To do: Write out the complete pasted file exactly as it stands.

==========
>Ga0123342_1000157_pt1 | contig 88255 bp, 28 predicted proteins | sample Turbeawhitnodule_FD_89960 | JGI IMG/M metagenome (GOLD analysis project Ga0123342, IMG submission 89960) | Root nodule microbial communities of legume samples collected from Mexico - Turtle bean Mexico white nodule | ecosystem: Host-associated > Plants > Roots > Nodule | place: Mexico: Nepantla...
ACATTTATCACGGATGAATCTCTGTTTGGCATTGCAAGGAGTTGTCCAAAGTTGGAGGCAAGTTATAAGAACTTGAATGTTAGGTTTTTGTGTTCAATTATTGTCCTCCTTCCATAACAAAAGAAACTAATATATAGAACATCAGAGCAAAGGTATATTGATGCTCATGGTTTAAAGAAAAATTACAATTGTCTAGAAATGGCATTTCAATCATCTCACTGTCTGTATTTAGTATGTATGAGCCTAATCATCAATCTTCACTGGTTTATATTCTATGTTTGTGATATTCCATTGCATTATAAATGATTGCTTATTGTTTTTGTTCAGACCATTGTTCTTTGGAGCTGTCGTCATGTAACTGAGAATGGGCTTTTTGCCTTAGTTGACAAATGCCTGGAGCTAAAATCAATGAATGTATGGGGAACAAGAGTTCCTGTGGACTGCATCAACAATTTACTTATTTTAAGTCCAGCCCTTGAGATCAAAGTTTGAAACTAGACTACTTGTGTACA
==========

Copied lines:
>Ga0123342_1000157_pt1 | contig 88255 bp, 28 predicted proteins | sample Turbeawhitnodule_FD_89960 | JGI IMG/M metagenome (GOLD analysis project Ga0123342, IMG submission 89960) | Root nodule microbial communities of legume samples collected from Mexico - Turtle bean Mexico white nodule | ecosystem: Host-associated > Plants > Roots > Nodule | place: Mexico: Nepantla...
ACATTTATCACGGATGAATCTCTGTTTGGCATTGCAAGGAGTTGTCCAAAGTTGGAGGCAAGTTATAAGAACTTGAATGTTAGGTTTTTGTGTTCAATTATTGTCCTCCTTCCATAACAAAAGAAACTAATATATAGAACATCAGAGCAAAGGTATATTGATGCTCATGGTTTAAAGAAAAATTACAATTGTCTAGAAATGGCATTTCAATCATCTCACTGTCTGTATTTAGTATGTATGAGCCTAATCATCAATCTTCACTGGTTTATATTCTATGTTTGTGATATTCCATTGCATTATAAATGATTGCTTATTGTTTTTGTTCAGACCATTGTTCTTTGGAGCTGTCGTCATGTAACTGAGAATGGGCTTTTTGCCTTAGTTGACAAATGCCTGGAGCTAAAATCAATGAATGTATGGGGAACAAGAGTTCCTGTGGACTGCATCAACAATTTACTTATTTTAAGTCCAGCCCTTGAGATCAAAGTTTGAAACTAGACTACTTGTGTACA